I know people hate the idea of testing.  As a data guy, I don’t understand the problem on two fronts.

1) How do you impove something if you can’t measure it?  How do you establish a baseline and measure progress or regression?  There will be obvious issues with the individual tests; we can work through those.  But surely the notion of testing and using the scientific method (a scholastic theory) on the evaluation of schools themselves can’t be all that inflamatory.

2) Inevitably the process of taking a test and the act of studying for that test, makes you learn at least something that is evaluated by that test.  Our old Usage Tests are a great example of this.  Let’s say that you can make a list of 25 things that are absolutely core to any secondary education, why not test them and then…wait for it…teach those things that will be tested?!?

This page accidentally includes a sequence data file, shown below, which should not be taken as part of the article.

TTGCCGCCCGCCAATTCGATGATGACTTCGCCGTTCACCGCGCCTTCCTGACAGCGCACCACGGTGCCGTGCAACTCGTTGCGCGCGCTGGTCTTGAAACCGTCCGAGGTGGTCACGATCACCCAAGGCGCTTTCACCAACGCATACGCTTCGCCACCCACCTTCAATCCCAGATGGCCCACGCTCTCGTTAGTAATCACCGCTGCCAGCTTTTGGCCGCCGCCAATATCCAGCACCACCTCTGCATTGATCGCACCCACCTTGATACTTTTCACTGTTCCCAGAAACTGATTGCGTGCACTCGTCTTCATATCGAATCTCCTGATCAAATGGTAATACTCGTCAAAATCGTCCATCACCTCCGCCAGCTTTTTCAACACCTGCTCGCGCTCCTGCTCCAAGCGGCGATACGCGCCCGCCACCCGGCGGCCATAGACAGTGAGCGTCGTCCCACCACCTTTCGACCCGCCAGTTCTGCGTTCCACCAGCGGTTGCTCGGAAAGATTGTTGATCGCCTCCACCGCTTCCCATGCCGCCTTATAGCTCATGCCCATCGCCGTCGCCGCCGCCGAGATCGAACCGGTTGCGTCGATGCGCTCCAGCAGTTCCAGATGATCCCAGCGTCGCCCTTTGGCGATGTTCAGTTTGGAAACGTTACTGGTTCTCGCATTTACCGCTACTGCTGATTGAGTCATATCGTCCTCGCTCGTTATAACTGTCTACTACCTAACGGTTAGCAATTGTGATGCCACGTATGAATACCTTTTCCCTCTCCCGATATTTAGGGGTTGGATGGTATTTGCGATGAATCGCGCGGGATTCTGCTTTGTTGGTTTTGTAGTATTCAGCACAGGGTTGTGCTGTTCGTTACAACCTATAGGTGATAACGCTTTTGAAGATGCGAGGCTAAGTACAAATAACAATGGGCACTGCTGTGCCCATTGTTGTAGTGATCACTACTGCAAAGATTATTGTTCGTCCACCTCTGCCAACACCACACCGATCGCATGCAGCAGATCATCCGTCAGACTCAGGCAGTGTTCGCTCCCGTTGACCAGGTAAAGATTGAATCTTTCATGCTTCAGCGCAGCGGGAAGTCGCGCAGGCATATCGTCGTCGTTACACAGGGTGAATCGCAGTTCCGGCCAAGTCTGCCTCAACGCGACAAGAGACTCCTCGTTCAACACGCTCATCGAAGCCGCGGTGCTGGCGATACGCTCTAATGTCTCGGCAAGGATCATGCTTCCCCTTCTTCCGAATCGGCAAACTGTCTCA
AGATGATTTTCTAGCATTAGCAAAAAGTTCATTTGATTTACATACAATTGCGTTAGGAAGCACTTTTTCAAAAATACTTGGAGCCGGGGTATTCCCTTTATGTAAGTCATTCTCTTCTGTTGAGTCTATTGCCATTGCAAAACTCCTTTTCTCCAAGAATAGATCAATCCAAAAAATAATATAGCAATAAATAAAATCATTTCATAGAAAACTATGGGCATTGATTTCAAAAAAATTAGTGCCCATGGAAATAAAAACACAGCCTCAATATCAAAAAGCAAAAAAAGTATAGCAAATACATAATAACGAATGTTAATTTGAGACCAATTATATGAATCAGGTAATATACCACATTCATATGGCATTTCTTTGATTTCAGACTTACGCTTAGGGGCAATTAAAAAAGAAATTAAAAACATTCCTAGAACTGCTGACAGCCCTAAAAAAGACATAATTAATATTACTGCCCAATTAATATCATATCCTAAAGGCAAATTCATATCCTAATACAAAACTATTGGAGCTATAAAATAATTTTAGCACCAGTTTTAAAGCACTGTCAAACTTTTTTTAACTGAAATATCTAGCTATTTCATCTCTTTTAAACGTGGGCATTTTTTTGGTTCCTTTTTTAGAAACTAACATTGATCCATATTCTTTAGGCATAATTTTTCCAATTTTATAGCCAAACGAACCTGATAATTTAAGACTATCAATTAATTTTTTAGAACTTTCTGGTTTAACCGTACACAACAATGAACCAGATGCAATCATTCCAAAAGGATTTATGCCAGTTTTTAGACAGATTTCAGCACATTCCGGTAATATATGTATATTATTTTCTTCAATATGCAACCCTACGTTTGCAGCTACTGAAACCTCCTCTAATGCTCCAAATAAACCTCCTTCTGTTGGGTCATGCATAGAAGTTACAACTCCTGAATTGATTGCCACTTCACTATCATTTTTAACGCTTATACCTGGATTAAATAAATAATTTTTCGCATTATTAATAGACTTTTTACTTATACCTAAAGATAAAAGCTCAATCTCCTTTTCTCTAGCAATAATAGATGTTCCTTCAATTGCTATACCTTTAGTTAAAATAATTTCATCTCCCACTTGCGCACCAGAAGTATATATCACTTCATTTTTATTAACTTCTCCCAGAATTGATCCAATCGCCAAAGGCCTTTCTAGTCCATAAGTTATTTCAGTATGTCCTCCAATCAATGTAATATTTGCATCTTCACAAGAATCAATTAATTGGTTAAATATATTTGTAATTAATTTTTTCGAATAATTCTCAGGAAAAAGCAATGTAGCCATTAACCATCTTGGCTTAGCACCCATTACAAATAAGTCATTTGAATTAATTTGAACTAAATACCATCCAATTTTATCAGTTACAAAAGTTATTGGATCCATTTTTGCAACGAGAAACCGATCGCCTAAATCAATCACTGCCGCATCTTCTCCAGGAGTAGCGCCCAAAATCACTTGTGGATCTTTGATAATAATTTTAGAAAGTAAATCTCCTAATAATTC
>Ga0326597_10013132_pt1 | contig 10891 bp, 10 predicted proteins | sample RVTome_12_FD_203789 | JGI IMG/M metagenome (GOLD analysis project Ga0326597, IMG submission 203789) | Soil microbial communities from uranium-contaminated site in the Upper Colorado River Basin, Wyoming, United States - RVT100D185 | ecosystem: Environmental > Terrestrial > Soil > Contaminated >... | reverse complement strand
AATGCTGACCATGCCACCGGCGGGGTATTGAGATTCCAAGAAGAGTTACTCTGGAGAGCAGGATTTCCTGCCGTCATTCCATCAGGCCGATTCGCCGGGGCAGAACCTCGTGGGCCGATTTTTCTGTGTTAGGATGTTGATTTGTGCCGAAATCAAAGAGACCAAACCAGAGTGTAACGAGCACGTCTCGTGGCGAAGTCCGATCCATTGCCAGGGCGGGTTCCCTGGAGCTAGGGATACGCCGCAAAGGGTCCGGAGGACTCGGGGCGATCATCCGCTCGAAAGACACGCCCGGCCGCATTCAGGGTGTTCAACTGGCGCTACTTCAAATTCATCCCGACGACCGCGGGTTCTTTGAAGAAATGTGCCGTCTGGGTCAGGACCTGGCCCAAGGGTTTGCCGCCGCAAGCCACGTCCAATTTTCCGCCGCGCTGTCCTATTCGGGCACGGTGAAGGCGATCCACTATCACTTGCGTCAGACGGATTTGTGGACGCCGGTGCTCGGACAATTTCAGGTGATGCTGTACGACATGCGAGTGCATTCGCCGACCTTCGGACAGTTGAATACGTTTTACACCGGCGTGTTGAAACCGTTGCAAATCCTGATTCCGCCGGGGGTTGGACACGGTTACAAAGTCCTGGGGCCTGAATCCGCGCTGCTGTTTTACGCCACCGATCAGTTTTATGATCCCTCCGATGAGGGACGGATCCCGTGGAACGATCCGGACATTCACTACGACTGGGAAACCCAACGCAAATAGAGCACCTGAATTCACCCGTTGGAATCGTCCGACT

So here is what I find contradictory.  We constantly hear about the gap between the upper class rich and the lower class poor.  This income/wealth/education gap has been growing over the years.  Nearly everyone agrees that the surest way out of poverty is a good education.  So well-intentioned NCLB comes along and says something like…

Let’s make sure that those at the lower end get out of their downward plight in life and get a minimum education.  And when we see they are falling behind, we are going to have programs specifically to remedy the situation.  We are so serious about this effort and so committed to making sure that NO CHILD IS LEFT BEHIND in this endeavor, that we are going to sacrifice special programs for the upper tier students to make sure that we devote resources for those at the lower end. [quoting myself]